Seminar Center for Global Humanities Lecture/Seminar Series
War has existed since the beginnings of civilization, and probably long before. What is it about human nature that explains this tendency? Why is it that we both pursue war and abhor it? This seminar will integrate strands from philosophy, psychology and evolutionary biology to explore the human propensity for, and horror of, collective violence and consider how this understanding might be used to restrain our tendency to harm one another.
David Livingstone Smith is associate professor of philosophy the University of New England. He earned his M.A. from Antioch University and his Ph.D. in philosophy from the University of London, Kings College, where he worked on topics in the philosophy of mind and psychology. David's books include Freud's Philosophy of the Unconscious (Kluwer, 1999), Approaching Psychoanalysis: An Introductory Course (Karnac, 1999), Psychoanalysis in Focus (Sage, 2002), Why We Lie: The Evolutionary Roots of Deception and the Unconscious Mind (St. Martin's Press, 2004) and The Most Dangerous Animal: Human Nature and the Origins of War (St. Martin's Press, 2007) and he has also published more than fifty papers in scholarly journals on philosophy, psychoanalysis and biology. David's work has been widely featured in national and international media. His current research interests include deception and self-deception, the sources of war in human nature, and the psychological roots of our tendency to treat others as less than human.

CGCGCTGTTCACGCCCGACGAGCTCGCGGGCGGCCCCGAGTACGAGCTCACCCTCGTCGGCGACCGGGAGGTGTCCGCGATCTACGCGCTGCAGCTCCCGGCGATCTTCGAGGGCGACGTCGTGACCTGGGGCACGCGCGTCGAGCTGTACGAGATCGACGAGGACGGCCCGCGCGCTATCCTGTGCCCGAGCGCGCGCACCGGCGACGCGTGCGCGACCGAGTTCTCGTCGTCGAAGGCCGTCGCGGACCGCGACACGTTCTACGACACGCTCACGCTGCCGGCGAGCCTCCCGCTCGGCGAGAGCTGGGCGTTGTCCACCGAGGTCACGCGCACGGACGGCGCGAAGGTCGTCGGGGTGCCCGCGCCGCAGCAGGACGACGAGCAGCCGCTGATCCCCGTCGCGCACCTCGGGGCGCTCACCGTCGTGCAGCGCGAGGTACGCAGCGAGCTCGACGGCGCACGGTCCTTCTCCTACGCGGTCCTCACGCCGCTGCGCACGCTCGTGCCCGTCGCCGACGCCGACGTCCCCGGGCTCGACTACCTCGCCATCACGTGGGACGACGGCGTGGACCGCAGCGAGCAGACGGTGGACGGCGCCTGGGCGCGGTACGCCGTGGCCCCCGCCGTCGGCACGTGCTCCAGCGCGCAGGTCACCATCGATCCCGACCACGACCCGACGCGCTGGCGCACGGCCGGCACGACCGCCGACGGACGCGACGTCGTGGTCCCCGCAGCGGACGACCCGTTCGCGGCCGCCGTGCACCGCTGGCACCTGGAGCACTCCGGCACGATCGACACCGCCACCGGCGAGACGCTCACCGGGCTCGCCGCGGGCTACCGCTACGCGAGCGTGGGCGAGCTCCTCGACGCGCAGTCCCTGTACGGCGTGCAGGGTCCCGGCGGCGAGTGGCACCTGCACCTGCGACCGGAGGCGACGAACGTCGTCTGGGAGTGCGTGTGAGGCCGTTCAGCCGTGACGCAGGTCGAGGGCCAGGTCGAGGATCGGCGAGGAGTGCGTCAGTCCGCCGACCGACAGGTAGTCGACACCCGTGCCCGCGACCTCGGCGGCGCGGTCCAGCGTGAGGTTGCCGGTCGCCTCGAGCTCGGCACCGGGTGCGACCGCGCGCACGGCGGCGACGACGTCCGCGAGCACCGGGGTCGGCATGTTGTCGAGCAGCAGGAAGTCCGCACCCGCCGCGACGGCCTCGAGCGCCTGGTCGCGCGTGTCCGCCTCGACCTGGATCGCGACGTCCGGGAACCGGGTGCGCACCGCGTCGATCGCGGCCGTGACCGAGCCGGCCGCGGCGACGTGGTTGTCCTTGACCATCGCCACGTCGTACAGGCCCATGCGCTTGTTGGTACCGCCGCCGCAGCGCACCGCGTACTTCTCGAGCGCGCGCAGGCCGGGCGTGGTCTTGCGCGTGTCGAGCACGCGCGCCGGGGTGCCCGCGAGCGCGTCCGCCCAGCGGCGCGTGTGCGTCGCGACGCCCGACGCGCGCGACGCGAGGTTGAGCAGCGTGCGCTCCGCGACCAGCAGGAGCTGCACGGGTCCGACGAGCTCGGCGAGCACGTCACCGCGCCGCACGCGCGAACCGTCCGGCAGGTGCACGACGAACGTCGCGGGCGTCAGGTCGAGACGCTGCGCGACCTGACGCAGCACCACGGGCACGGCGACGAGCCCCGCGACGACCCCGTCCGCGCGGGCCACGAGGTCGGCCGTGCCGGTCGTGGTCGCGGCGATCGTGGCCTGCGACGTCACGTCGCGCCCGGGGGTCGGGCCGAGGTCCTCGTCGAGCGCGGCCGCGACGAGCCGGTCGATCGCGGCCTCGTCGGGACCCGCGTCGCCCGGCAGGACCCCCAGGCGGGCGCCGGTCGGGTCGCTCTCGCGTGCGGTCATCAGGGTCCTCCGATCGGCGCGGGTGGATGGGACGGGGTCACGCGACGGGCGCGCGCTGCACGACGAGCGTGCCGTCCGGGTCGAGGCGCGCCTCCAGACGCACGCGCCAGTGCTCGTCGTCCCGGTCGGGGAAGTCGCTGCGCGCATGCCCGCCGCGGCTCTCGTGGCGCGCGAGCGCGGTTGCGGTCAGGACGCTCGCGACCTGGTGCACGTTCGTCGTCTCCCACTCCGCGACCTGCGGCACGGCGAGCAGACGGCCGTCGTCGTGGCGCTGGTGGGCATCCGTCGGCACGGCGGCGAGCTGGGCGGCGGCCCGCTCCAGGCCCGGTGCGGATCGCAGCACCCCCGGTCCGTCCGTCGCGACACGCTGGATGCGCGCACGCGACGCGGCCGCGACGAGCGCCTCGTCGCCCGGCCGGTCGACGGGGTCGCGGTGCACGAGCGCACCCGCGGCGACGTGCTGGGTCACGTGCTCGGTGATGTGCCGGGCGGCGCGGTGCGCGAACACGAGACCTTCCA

David L Smith, The Most Dangerous Animal: Human Nature and the Origins of War, St. Martin's Press, 2007.
A reception will be held at 5pm at the UNE Art Gallery
Center for Global Humanities